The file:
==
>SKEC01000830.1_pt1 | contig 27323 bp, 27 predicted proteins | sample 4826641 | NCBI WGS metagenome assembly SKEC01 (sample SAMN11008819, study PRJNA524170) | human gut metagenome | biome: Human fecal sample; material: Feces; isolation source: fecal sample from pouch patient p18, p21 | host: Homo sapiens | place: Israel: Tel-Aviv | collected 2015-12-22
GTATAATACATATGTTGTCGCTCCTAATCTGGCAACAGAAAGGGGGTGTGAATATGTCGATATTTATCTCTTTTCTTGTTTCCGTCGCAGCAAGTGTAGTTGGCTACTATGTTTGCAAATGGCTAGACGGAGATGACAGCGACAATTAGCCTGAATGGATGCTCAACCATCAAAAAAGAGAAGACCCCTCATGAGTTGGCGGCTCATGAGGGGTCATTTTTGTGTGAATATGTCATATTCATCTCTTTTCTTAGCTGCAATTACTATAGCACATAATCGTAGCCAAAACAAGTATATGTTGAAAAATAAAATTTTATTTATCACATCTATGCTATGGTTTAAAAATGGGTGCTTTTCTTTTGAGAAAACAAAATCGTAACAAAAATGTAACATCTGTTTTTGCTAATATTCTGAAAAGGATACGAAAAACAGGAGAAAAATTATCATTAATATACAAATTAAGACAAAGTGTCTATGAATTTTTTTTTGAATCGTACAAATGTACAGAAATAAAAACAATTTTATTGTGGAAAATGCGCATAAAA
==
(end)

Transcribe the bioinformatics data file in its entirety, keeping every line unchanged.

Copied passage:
>SKEC01000830.1_pt1 | contig 27323 bp, 27 predicted proteins | sample 4826641 | NCBI WGS metagenome assembly SKEC01 (sample SAMN11008819, study PRJNA524170) | human gut metagenome | biome: Human fecal sample; material: Feces; isolation source: fecal sample from pouch patient p18, p21 | host: Homo sapiens | place: Israel: Tel-Aviv | collected 2015-12-22
GTATAATACATATGTTGTCGCTCCTAATCTGGCAACAGAAAGGGGGTGTGAATATGTCGATATTTATCTCTTTTCTTGTTTCCGTCGCAGCAAGTGTAGTTGGCTACTATGTTTGCAAATGGCTAGACGGAGATGACAGCGACAATTAGCCTGAATGGATGCTCAACCATCAAAAAAGAGAAGACCCCTCATGAGTTGGCGGCTCATGAGGGGTCATTTTTGTGTGAATATGTCATATTCATCTCTTTTCTTAGCTGCAATTACTATAGCACATAATCGTAGCCAAAACAAGTATATGTTGAAAAATAAAATTTTATTTATCACATCTATGCTATGGTTTAAAAATGGGTGCTTTTCTTTTGAGAAAACAAAATCGTAACAAAAATGTAACATCTGTTTTTGCTAATATTCTGAAAAGGATACGAAAAACAGGAGAAAAATTATCATTAATATACAAATTAAGACAAAGTGTCTATGAATTTTTTTTTGAATCGTACAAATGTACAGAAATAAAAACAATTTTATTGTGGAAAATGCGCATAAAA